||Allen, CF(aut); Hambleton, IR(aut); Quimby, K(aut); Le Franc, E(aut).|
||Are women the main victims of violence within relationships? prevalence, type and frequency of intimate partner violence and aggression by sex in Barbados, Jamaica and Trinidad and Tobago|
||In: Caribbean Public Health Agency. Caribbean Public Health Agency: 60th Annual Scientific Meeting. Kingston, The University of the West Indies. Faculty of Medical Sciences, 2015. p.[1-75].
(West Indian Medical Journal Supplement).
||OBJECTIVE: In the Caribbean, studies of intimate partner violence and aggression (IPVA) have rarely incorporated the experiences of men. In this study we compare the sexes in examining types, frequency and prevalence of IPVA. DESIGN AND METHODS: Data were from a population-based study of 15û30 year olds in Barbados, Jamaica and Trinidad and Tobago. The Revised Conflict Tactics Scales (CTS2) were used to measure incidence levels of IPVA in the 12-months preceding the survey. IPVA was defined as the combination of three subscales: physical violence, sexual coercion and psychological aggression. Physical injury was measured. RESULTS: Of 3,401 participants, more than half had experienced IPVA (53.0%), comprising physical violence (22.1%), sexual coercion (14.5%) and psychological aggression (43.5%). There were no significant differences by sex in IPVA or any contributing subscale. More women experienced injury (odds ratio 1.52; 95% confidence interval 1.07 - 2.15) and women experienced significantly greater frequency of physical violence. Physical violence and psychological aggression were lowest in Trinidad, and sexual coercion was highest in Jamaica with no other statistically significant country-level differences. CONCLUSION: Most of our results do not support the idea that women are the main victims of IPVA. Studies should examine a variety of potential risk factors beyond the sex of victims and perpetrators, as suggested by country differences, with further attention to IPVA frequency. Services should respond to the range of risks. Longitudinal studies and age group comparisons should identify whether these results signify shifts in gender relations within couples.|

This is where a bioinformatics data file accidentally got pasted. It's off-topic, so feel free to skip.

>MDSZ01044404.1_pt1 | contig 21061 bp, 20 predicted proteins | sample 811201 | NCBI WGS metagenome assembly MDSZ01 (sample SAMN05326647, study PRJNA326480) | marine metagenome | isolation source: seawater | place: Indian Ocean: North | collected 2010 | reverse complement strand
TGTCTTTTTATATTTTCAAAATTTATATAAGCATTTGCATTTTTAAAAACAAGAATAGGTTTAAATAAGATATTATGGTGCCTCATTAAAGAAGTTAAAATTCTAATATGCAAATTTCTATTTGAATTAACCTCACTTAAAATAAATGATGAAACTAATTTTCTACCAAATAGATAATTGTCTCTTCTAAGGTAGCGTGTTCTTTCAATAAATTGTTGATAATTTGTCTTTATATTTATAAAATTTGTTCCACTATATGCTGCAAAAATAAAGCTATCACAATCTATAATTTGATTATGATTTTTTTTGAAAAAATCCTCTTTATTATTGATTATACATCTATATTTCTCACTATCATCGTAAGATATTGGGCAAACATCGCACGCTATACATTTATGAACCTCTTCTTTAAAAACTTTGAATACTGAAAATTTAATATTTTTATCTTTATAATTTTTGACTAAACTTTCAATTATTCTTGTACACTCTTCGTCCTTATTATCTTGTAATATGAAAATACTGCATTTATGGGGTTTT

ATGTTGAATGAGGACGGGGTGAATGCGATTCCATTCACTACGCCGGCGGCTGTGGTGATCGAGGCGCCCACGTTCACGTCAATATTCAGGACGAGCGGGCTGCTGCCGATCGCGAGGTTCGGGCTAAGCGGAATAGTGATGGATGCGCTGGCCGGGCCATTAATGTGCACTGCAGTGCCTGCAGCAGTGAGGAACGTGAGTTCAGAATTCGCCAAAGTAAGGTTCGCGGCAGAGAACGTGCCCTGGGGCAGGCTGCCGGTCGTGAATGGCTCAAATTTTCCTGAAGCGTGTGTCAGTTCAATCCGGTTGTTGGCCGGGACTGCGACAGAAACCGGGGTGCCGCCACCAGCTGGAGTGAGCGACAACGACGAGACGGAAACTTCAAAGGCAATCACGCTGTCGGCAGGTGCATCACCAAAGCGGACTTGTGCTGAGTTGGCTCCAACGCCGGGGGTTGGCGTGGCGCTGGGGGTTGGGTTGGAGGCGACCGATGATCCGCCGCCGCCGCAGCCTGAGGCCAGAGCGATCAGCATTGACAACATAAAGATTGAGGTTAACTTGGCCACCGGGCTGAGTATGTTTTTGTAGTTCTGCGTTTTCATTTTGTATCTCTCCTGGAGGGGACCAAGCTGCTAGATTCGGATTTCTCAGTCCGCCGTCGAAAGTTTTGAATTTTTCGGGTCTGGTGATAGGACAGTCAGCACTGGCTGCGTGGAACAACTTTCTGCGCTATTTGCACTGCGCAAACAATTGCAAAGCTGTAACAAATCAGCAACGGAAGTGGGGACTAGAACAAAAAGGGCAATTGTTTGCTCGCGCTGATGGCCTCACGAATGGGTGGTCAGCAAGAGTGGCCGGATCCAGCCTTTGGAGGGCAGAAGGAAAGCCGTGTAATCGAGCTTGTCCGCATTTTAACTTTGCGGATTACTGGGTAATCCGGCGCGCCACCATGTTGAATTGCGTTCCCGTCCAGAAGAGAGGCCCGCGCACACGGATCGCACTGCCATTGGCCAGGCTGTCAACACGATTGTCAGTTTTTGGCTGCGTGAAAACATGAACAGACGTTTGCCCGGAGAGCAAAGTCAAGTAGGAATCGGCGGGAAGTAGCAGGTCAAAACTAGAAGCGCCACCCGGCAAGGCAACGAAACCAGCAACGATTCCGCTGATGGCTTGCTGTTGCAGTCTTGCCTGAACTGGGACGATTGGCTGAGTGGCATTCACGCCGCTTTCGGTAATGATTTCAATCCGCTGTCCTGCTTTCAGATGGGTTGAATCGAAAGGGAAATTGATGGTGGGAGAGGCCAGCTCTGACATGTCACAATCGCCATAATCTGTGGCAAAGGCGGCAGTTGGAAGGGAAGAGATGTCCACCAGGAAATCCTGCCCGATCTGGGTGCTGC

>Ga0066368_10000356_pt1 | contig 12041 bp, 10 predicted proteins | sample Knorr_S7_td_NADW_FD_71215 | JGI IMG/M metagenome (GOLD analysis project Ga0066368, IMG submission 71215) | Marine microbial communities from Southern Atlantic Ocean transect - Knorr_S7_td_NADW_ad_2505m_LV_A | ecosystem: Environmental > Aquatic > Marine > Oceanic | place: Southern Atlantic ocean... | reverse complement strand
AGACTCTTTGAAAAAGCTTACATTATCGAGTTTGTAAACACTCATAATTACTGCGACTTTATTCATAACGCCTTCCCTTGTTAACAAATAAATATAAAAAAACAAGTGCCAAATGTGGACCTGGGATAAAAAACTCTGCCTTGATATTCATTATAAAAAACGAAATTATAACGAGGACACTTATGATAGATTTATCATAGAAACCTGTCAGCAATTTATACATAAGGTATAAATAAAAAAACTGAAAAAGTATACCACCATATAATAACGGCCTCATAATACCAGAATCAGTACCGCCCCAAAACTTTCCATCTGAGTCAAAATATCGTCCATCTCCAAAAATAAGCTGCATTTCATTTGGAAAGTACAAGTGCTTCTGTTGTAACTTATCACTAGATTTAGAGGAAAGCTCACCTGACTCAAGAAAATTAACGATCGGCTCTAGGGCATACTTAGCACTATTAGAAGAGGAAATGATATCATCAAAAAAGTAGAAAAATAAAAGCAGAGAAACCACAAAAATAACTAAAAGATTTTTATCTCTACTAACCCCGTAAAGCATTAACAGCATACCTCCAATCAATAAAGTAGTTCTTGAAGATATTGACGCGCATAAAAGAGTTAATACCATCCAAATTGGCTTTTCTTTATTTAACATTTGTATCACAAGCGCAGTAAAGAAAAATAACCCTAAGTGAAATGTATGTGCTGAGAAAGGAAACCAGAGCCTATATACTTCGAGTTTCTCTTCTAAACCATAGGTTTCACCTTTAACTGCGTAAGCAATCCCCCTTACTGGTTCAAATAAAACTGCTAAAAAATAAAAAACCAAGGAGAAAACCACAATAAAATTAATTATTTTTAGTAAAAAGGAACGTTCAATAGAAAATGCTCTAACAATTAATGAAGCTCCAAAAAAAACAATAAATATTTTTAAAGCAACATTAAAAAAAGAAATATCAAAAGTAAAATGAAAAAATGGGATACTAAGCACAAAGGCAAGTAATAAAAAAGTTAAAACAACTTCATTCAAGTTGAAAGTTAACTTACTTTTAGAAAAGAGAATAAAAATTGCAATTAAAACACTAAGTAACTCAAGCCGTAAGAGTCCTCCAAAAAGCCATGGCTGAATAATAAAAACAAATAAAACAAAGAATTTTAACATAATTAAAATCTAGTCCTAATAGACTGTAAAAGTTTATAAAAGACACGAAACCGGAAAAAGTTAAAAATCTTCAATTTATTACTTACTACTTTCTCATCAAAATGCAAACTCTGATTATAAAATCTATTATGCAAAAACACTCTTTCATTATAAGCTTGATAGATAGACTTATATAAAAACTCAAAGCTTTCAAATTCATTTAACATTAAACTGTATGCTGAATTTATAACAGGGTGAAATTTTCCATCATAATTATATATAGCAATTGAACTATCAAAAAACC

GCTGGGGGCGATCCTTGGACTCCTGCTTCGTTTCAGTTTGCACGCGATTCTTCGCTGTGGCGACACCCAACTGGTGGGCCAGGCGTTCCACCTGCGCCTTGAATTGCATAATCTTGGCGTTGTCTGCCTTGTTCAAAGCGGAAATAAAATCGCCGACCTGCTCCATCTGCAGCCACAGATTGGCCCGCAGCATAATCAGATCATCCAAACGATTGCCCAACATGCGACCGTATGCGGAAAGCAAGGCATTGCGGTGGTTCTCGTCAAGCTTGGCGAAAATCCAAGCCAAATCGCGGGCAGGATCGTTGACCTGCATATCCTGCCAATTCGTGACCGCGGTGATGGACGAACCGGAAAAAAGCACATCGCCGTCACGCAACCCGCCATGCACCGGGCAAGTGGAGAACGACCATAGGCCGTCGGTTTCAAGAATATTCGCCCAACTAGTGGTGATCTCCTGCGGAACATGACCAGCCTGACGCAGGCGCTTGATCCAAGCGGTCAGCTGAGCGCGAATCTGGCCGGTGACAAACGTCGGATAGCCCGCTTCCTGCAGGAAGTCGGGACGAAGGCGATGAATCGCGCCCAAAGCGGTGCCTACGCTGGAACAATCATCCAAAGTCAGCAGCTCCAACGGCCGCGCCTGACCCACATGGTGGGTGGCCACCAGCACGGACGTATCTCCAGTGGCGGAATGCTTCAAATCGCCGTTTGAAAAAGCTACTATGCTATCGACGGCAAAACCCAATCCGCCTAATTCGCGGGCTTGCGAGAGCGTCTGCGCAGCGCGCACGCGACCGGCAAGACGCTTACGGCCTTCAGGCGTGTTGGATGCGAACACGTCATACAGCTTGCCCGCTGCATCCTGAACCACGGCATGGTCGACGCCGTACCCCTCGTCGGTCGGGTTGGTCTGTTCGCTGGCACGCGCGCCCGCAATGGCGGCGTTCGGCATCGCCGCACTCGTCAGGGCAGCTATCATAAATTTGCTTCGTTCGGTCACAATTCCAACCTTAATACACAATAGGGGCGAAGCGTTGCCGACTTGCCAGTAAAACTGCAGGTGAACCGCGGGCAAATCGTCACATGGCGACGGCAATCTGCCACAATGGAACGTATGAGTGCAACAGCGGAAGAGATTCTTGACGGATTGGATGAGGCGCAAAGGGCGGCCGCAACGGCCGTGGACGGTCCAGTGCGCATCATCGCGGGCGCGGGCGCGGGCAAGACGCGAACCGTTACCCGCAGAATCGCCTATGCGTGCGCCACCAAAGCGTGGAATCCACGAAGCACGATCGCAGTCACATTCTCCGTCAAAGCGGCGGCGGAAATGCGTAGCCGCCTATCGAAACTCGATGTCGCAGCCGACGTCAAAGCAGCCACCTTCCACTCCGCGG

Trinidad e Tobago
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||TT2.1 - Library|